Taking folic acid supplements -- along with eating more foods high in folate, such as oranges, leafy greens and fortified grains -- may help some women reduce their risk of hypertension. Young women have been urged for years to increase their intake of folic acid to prevent birth defects. But a new study suggests there could be another benefit: a reduced risk of high blood pressure.
Folic acid is the synthetic form of folate, a B vitamin abundant in citrus fruits, tomatoes, leafy green vegetables such as spinach and romaine lettuce, and many beans, including pinto, navy, lentil and kidney.
Women who consumed more than 800 micrograms of folic acid through food and vitamin supplements lowered their risk of high blood pressure by almost a third compared to those who took in less than 200 micrograms a day, according to a study presented Monday at the American Heart Association's annual blood pressure research meeting in Chicago.
Researchers at Brigham and Women's Hospital in Boston studied more than 150,000 women in two age groups to see if there was a link between the risk of high blood pressure and their folic acid intake.
Women 26 to 46 years old who consumed more than 800 micrograms of folate daily boasted the most dramatic decrease in hypertension risk. They reduced their risk of hypertension by 55% over the women who consumed only 200 mcg folate daily. Older women in a 43- to 70-year-old group who ate the most folate also pared back their risk of high blood pressure, but by a more modest 13 percent compared to the low-folate group.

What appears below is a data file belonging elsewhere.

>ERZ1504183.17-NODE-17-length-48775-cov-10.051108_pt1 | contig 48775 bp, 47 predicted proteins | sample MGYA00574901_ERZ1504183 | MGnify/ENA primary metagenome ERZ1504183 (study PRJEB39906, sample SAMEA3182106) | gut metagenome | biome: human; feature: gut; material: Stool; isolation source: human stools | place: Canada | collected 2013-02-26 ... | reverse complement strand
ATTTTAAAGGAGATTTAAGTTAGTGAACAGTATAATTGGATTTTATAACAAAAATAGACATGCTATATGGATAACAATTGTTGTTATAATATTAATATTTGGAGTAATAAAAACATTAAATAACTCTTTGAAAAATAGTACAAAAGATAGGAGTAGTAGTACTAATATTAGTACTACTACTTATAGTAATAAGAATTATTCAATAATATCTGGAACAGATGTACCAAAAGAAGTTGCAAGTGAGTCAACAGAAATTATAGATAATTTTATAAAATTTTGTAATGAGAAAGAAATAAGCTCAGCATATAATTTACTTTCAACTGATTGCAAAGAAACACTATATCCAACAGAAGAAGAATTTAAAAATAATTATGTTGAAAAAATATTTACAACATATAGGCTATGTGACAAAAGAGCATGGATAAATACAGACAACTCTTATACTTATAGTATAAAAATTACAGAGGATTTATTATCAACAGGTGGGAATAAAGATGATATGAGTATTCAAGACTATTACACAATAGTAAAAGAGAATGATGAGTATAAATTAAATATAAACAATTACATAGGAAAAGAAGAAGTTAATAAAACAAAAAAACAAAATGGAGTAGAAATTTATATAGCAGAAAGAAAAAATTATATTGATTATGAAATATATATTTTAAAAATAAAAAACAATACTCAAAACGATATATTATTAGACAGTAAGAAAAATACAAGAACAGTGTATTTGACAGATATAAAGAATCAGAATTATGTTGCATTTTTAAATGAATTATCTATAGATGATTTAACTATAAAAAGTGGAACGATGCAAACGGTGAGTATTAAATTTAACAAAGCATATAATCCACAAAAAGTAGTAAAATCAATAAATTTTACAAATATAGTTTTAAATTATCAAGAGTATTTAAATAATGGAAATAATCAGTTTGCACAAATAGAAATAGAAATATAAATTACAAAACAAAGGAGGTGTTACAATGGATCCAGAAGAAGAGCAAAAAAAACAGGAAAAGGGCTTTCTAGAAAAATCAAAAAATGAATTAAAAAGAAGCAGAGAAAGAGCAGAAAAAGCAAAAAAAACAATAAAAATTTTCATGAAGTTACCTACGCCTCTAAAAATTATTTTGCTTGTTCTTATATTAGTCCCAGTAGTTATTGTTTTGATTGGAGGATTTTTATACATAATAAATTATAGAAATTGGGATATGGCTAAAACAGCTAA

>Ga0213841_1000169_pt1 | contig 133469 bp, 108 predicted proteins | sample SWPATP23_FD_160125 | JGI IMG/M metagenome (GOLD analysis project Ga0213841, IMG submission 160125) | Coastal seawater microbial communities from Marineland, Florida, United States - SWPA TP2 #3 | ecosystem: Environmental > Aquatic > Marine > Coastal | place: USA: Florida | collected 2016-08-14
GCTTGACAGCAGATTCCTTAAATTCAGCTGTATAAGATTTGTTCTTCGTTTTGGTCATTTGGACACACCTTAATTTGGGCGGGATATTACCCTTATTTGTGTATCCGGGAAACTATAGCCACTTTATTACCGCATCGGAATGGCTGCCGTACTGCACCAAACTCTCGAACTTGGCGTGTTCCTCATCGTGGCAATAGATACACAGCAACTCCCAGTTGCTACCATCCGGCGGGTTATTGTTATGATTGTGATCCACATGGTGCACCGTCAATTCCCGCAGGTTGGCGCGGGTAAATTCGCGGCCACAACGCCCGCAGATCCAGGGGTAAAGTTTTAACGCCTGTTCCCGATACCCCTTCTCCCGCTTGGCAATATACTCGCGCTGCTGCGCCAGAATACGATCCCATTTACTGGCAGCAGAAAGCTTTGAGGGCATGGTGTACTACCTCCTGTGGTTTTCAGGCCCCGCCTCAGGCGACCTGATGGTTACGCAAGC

Getting 800 micrograms of folate strictly through diet can be challenging. Essentially all the women in the highest category took a daily multivitamin containing 400 micrograms of folic acid.
Journal of the American Medical Assn, Jan 19, 2005; 293, 3:320-9, 2005
American Heart Association's annual blood pressure research meeting, Chicago, IL. Oct 2004.